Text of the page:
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Forum Name: Clots & Anticoagulants

Question: F V Leiden homozygous = warfarin 4 life?


 LauraL - Tue Oct 07, 2008 6:13 pm

I had my first DVT 2 months ago and have since been diagnosed Factor 5 Leiden homozygous. I'm currently on warfarin to treat the existing clot. Besides the genetic predisposition, and having been a long time smoker (I quit 2 weeks prior to getting the clot) I have no other apparent risk factors for clotting.
What is the current thinking on keeping someone like me on permanent warfarin therapy? Or maybe the question should be; does one clot in 44 years warrant a lifetime of anticoagulation?
I've read both pro and con online, but some of the information is pretty old. Both my PCP and hematologist will only say I'll be on warfarin "for a long time."

Your thoughts on the subject are appreciated!
 John Kenyon, CNA - Wed Oct 08, 2008 8:22 pm

User avatar Hello -

With either form of Factor V Leiden resulting in DVT, treatment is initially with lightweight heparin for about a week, followed by 3-6 months on warfarin. This may seem like "a long time" for a lot of people. Also, at the end of standard therapy, if there is still a high D-dimer result, this can result in extended warfarin therapy. Finally, if a subsequent DVT should occur, this is usually considered cause to make warfarin therapy lifelong. But on, one DVT in 44 years does not, in itself, warrant, as a rule, lifelong warfarin therapy. There are some additional risk factors that may be weighed and which may influence the duration of warfaring therapy, but these are all the standard risk factors for DVT in an otherwise healthy person.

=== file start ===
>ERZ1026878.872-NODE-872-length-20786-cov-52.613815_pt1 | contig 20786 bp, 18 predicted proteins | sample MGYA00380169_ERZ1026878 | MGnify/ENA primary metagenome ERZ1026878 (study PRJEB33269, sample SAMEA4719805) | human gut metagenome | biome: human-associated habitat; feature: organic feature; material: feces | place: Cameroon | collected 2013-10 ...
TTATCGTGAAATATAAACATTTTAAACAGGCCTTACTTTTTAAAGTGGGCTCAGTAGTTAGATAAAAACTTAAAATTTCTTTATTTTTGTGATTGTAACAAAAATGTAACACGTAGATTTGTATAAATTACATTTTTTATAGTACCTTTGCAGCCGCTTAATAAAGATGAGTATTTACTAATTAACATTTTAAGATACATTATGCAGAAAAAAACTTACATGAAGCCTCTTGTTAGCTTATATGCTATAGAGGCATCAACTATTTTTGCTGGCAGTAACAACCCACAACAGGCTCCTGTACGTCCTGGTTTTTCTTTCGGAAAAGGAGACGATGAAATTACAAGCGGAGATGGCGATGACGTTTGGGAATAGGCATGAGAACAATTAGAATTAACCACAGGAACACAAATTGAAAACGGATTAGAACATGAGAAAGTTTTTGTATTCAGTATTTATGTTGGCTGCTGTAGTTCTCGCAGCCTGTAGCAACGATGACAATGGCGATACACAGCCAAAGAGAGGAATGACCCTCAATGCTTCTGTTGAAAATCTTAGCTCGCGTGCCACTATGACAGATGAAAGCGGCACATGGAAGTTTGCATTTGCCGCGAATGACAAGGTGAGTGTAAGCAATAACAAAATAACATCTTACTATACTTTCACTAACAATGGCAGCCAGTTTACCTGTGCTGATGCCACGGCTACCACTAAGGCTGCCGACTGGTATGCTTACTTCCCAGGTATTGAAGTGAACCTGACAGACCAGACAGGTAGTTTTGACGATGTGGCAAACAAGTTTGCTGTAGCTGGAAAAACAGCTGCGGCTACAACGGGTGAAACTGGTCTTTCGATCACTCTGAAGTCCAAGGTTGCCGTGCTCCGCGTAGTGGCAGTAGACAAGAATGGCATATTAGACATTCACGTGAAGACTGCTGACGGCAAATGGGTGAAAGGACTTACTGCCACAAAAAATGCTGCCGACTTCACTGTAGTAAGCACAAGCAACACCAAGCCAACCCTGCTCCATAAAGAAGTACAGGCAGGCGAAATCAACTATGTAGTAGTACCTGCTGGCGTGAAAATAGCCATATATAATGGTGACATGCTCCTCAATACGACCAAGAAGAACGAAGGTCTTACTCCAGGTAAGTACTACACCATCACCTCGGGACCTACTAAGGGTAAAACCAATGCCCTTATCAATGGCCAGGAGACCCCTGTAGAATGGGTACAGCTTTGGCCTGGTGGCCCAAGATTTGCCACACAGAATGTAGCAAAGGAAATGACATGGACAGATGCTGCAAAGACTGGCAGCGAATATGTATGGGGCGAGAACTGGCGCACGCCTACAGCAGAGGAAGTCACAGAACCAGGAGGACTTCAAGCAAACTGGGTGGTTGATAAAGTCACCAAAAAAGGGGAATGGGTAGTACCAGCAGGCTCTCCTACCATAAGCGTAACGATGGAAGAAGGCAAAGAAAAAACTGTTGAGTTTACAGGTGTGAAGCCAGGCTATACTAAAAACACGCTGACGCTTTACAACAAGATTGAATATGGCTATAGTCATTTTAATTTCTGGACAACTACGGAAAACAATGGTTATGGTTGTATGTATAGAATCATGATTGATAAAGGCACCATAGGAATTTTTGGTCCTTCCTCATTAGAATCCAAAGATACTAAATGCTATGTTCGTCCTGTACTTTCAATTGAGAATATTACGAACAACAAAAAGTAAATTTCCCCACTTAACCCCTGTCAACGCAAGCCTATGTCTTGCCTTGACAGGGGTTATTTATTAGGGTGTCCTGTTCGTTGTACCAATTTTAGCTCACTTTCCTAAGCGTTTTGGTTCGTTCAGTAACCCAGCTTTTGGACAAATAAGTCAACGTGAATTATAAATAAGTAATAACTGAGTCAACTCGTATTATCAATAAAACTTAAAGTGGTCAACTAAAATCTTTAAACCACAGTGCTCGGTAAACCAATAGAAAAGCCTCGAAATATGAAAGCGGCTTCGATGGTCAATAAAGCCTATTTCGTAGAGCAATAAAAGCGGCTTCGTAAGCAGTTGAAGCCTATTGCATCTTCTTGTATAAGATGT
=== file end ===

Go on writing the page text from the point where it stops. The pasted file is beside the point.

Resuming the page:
In short, I would think your doctors' "for a long time" qualification probably was in consideration of an initial 3-6 month period, and possibly longer depending on post-therapy blood testing.

I hope this is helpful.
 LauraL - Thu Oct 09, 2008 11:45 am

I'm glad to hear you say that!
It's very helpful to have a point of discussion for my doc so we can put together a plan of action for the future. Even if "a long time" means a year, it's nice to have a glimmer of hope that it doesn't mean forever.
Thanks again for the info!
 John Kenyon, CNA - Thu Oct 09, 2008 7:56 pm

User avatar I'm glad you're glad, and I'm glad this gives you some of the info you'll need to make that long-term plan. Obviously there are no guarantees (on much of anything in life) but this should at least provide a starting point. Good luck to you and please do stay in touch.

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